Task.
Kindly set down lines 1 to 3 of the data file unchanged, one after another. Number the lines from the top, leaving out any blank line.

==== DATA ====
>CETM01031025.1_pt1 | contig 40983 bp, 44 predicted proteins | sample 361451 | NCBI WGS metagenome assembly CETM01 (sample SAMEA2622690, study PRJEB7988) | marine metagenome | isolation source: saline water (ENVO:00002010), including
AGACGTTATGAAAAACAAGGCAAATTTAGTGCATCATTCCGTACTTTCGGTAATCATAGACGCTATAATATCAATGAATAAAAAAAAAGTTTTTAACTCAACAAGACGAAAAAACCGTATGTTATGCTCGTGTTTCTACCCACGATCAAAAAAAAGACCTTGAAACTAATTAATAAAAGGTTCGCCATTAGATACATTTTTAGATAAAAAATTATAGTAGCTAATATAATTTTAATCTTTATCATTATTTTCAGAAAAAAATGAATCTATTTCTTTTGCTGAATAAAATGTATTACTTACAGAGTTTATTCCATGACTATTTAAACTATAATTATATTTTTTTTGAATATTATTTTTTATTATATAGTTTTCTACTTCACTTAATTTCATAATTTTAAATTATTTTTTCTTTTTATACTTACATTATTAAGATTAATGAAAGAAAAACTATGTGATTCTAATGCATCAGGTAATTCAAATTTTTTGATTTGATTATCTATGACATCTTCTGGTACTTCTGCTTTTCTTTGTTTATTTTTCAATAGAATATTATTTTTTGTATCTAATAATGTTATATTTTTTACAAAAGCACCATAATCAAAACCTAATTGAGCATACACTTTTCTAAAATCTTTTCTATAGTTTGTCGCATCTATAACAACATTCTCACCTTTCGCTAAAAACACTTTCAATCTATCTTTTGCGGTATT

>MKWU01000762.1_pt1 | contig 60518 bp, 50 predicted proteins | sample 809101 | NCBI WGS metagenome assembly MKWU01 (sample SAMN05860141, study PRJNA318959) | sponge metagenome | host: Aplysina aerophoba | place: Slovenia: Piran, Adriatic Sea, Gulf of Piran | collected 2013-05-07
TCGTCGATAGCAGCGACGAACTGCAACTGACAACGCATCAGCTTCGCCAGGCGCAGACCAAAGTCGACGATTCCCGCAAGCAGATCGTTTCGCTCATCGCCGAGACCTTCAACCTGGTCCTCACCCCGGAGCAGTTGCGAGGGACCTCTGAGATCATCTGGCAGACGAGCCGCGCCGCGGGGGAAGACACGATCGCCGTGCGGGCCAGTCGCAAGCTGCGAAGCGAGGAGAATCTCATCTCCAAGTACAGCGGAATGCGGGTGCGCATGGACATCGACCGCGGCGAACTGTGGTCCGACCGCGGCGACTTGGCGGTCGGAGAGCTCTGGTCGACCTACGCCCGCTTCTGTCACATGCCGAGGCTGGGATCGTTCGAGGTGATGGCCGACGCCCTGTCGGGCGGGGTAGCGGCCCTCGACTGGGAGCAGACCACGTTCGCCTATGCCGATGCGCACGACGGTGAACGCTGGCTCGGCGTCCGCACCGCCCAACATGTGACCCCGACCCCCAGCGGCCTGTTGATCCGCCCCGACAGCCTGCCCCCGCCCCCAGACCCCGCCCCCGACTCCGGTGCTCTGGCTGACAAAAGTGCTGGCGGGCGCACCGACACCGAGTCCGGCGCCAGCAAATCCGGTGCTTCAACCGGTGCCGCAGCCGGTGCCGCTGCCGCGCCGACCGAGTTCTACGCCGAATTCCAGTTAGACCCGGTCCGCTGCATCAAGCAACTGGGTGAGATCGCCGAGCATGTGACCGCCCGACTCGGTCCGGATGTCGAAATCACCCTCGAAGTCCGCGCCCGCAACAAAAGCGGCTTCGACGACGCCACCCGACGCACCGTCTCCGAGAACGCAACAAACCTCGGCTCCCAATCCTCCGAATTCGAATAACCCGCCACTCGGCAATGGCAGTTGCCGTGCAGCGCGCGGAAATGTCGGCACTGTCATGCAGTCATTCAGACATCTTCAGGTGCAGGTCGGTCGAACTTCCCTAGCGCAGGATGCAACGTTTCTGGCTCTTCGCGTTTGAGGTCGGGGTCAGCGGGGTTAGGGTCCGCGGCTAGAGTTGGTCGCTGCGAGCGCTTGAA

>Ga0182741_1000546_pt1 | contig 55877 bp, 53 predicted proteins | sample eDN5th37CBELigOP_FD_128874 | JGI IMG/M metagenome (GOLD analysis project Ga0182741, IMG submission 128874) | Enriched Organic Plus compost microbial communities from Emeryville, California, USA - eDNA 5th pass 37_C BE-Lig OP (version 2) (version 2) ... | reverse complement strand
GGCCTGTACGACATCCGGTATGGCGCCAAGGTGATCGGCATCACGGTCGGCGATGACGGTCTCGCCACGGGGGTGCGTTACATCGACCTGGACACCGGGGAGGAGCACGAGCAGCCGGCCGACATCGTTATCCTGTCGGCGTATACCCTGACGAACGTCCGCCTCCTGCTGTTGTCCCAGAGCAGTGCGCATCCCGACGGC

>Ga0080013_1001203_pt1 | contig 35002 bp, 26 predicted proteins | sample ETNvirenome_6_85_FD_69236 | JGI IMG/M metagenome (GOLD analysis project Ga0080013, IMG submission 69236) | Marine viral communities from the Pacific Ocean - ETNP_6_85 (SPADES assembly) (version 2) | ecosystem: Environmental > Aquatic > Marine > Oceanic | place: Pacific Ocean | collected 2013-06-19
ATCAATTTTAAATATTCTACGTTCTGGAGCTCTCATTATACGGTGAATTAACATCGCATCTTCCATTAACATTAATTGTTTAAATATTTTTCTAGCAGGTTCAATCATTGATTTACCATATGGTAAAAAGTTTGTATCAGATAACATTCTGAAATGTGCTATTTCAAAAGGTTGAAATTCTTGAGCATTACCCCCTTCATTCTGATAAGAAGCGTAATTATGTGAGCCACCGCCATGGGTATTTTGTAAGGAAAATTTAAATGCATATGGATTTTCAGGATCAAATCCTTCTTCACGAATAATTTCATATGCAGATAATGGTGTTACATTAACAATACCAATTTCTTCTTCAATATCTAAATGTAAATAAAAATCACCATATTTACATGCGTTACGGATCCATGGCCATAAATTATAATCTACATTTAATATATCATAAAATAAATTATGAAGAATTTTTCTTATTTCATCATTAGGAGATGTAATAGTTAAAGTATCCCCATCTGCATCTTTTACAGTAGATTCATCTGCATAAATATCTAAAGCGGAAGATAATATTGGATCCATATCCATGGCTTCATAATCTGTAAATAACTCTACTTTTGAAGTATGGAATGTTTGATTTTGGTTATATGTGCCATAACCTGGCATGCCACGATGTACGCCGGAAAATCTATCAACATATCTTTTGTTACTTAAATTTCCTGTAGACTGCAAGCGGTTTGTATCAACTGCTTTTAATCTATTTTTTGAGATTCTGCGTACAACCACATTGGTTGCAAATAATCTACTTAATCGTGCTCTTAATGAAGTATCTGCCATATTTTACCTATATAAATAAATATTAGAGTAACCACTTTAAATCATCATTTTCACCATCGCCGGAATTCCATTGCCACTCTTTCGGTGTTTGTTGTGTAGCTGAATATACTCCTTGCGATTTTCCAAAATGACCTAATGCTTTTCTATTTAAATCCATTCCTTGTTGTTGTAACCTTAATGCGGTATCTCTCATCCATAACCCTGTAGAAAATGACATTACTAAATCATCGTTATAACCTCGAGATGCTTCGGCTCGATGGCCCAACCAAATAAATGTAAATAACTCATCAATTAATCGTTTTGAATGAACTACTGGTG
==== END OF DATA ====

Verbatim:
>CETM01031025.1_pt1 | contig 40983 bp, 44 predicted proteins | sample 361451 | NCBI WGS metagenome assembly CETM01 (sample SAMEA2622690, study PRJEB7988) | marine metagenome | isolation source: saline water (ENVO:00002010), including
AGACGTTATGAAAAACAAGGCAAATTTAGTGCATCATTCCGTACTTTCGGTAATCATAGACGCTATAATATCAATGAATAAAAAAAAAGTTTTTAACTCAACAAGACGAAAAAACCGTATGTTATGCTCGTGTTTCTACCCACGATCAAAAAAAAGACCTTGAAACTAATTAATAAAAGGTTCGCCATTAGATACATTTTTAGATAAAAAATTATAGTAGCTAATATAATTTTAATCTTTATCATTATTTTCAGAAAAAAATGAATCTATTTCTTTTGCTGAATAAAATGTATTACTTACAGAGTTTATTCCATGACTATTTAAACTATAATTATATTTTTTTTGAATATTATTTTTTATTATATAGTTTTCTACTTCACTTAATTTCATAATTTTAAATTATTTTTTCTTTTTATACTTACATTATTAAGATTAATGAAAGAAAAACTATGTGATTCTAATGCATCAGGTAATTCAAATTTTTTGATTTGATTATCTATGACATCTTCTGGTACTTCTGCTTTTCTTTGTTTATTTTTCAATAGAATATTATTTTTTGTATCTAATAATGTTATATTTTTTACAAAAGCACCATAATCAAAACCTAATTGAGCATACACTTTTCTAAAATCTTTTCTATAGTTTGTCGCATCTATAACAACATTCTCACCTTTCGCTAAAAACACTTTCAATCTATCTTTTGCGGTATT

>MKWU01000762.1_pt1 | contig 60518 bp, 50 predicted proteins | sample 809101 | NCBI WGS metagenome assembly MKWU01 (sample SAMN05860141, study PRJNA318959) | sponge metagenome | host: Aplysina aerophoba | place: Slovenia: Piran, Adriatic Sea, Gulf of Piran | collected 2013-05-07